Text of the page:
Examining the stats.

Working for a diabetes pharmaceutical company has it’s distinct advantages for me. My disease, something that I live with every day, is THE relevant topic of interest at my workplace. It’s all we talk about and study. My company has entire research teams to stay on top of diabetes trends and the diabetes marketplace (yes, that’s what it’s called in this industry…makes me think of a shopping mall where you can select different flavors of diabetes…). Having diabetes at my company gives me more street cred, and makes me a subject matter expert on T1 by default.

But there are times where things hit a little too close to home. Like the the PowerPoint I watched yesterday during a brand planning meeting. The slides listed statistic after depressing statistic about people with diabetes – mortality rates, rates of complications, cost to the US health care system – basically all the crap we don’t like to think about. What really sucks is when you’re examining a pie chart about one of these ugly subjects and realize you’re exactly the demographic up on the screen. “People with Type 1 for longer than 10 years” or “People with mild retinopathy.” No one likes to be part of the pie chart that’s describing people doing poorly. And because it’s well known at my company that I have diabetes, I have to wonder if the other people in the room thinking “poor Lexie, she falls right in to that category of otherwise faceless numbers we’re all crunching for the sake of business.”

I guess if they are thinking that, (which by the way I don’t think many, if any, of them are) then it’s time to flip those pie charts. Because for every “20% of poorly controlled people with diabetes who are getting {insert horrible complication/scary stat here}”, there’s 80% of people that don’t have said horrible thing. And that’s our goal with diabetes – stay on the other side of those statistics.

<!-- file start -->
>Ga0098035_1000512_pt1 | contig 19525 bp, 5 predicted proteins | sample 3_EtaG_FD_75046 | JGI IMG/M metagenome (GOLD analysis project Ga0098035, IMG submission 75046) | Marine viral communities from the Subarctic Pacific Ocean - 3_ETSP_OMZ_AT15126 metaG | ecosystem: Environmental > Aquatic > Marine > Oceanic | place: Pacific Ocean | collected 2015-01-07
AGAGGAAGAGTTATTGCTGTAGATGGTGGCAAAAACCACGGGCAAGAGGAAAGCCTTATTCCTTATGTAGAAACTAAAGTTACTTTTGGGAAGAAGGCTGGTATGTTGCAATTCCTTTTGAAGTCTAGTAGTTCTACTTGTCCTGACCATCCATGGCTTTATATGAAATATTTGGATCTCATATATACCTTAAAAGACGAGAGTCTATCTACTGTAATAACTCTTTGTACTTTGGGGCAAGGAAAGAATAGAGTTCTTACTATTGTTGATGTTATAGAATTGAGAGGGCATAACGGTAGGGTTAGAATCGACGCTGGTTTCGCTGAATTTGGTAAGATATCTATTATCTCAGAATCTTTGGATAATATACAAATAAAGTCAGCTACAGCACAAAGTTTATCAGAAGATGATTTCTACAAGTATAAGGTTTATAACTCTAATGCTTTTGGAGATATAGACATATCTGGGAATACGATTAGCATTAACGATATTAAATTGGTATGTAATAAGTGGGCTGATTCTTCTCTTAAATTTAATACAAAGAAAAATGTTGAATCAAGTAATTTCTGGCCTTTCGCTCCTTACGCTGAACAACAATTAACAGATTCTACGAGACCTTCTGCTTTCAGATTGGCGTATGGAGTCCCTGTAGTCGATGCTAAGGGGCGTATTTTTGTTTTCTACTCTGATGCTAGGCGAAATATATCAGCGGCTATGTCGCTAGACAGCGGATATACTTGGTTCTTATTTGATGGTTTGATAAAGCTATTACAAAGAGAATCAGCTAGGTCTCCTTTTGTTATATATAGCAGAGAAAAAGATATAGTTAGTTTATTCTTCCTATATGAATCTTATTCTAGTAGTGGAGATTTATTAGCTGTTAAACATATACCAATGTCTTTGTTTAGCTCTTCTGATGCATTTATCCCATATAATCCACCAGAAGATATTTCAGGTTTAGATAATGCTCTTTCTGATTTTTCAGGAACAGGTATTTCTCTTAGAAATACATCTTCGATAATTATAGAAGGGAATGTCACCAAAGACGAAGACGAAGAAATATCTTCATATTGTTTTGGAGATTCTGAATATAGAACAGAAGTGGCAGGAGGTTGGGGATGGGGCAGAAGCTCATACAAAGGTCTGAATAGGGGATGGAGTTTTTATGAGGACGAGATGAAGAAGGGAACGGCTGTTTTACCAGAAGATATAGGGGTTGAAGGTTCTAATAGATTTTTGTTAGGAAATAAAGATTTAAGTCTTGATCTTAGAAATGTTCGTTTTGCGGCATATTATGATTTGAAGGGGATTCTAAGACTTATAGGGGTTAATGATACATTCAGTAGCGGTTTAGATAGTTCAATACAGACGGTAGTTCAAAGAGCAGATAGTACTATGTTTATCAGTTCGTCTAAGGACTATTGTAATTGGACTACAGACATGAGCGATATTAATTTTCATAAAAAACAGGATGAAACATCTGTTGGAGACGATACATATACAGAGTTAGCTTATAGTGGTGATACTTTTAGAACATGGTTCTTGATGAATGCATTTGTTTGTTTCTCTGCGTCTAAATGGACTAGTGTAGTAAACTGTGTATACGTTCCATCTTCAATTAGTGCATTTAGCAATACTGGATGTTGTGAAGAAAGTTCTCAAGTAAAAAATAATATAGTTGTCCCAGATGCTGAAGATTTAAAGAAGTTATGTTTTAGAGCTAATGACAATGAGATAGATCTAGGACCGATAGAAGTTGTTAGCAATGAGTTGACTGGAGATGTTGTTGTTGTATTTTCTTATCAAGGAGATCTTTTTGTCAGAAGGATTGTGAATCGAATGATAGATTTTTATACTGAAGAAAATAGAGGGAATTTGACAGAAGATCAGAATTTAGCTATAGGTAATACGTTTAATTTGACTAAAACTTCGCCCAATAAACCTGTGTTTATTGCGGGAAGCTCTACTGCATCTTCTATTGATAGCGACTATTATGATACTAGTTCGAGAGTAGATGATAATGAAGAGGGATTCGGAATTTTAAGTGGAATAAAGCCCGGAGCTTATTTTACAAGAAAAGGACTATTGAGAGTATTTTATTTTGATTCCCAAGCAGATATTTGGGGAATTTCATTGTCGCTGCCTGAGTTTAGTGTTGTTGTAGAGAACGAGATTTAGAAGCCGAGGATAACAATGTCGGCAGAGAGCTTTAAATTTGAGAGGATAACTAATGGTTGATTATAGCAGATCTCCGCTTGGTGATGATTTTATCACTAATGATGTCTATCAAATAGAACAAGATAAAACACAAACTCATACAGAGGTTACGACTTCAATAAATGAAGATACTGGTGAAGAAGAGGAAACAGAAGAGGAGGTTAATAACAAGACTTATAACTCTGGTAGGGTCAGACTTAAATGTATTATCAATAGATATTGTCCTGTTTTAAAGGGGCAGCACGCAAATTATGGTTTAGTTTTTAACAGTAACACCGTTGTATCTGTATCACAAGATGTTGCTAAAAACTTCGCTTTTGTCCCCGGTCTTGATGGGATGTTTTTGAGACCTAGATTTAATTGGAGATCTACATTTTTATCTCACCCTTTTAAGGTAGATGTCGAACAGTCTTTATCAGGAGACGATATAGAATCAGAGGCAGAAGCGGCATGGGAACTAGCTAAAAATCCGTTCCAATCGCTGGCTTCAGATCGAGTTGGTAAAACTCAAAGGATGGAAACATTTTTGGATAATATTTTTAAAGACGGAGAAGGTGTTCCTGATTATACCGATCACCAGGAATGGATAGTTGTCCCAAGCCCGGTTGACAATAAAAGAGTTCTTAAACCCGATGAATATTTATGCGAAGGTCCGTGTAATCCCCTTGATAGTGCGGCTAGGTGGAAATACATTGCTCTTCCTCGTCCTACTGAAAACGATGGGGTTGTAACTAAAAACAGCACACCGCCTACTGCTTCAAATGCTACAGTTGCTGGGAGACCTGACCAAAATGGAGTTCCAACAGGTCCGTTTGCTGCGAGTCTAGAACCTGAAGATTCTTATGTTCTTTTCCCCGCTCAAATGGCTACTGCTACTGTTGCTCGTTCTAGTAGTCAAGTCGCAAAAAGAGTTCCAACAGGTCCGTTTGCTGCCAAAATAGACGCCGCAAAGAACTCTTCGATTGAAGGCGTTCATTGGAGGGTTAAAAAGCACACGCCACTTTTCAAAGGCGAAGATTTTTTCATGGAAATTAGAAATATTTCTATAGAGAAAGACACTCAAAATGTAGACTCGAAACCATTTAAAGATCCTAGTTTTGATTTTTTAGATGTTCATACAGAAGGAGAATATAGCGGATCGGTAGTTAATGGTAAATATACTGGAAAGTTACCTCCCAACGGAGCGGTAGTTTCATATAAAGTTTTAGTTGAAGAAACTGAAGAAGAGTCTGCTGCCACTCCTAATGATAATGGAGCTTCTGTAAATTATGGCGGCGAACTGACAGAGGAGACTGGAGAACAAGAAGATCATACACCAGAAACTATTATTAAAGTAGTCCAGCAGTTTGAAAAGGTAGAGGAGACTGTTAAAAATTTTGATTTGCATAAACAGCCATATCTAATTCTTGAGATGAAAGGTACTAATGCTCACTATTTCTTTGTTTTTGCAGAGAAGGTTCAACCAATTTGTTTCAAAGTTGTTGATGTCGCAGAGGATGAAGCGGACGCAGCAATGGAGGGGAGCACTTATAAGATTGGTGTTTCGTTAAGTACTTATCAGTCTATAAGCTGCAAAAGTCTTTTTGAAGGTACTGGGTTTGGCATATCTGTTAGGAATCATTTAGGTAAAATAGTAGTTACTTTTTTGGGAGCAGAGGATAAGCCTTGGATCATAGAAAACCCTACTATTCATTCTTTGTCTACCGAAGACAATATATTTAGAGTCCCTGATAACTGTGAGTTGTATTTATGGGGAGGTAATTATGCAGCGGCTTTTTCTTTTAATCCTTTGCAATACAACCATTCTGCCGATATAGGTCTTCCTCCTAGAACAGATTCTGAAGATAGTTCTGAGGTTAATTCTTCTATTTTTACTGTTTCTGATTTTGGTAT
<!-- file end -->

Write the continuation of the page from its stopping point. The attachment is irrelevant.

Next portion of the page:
People often say to me that I’m a model diabetes patient (and those are people who clearly don’t read this blog or look at my CGM for an average day, with more peaks and valleys than the Rockies). They see me test six times a day, wear a pump and a CGM, and eat healthy). What they don’t take in to account for my “model behavior” is the fact that I’m lucky enough to have insurance, access to good doctors, a job with great benefits, an income to purchase state of the art technology, and the mental faculties and education to understand diabetes management. The fact that I have good control is not an accident, and it is not simply because I’m trying harder than the next guy. It might be that the next guy doesn’t have a lot of the help that I do.

With diabetes the saying “when you know better, you do better,” often comes in to play. You have to be taught that having an A1c under 7% is a good goal for long-term diabetes health before you know to strive for that.  You have to understand how to read nutrition labels in order to make an educated choice about you food. I have to wonder how many of those statistics would be different if there was an amount of education about diabetes proportionate to the number of people who actually have this disease. Start with education, and we can all do better.

 

 

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Comments

I love that this post ends in education! because that is all we need!!

I feel like it’s my job as a mom to empower my daughter to have good lifelong healthy habits so she’s in the 80%.

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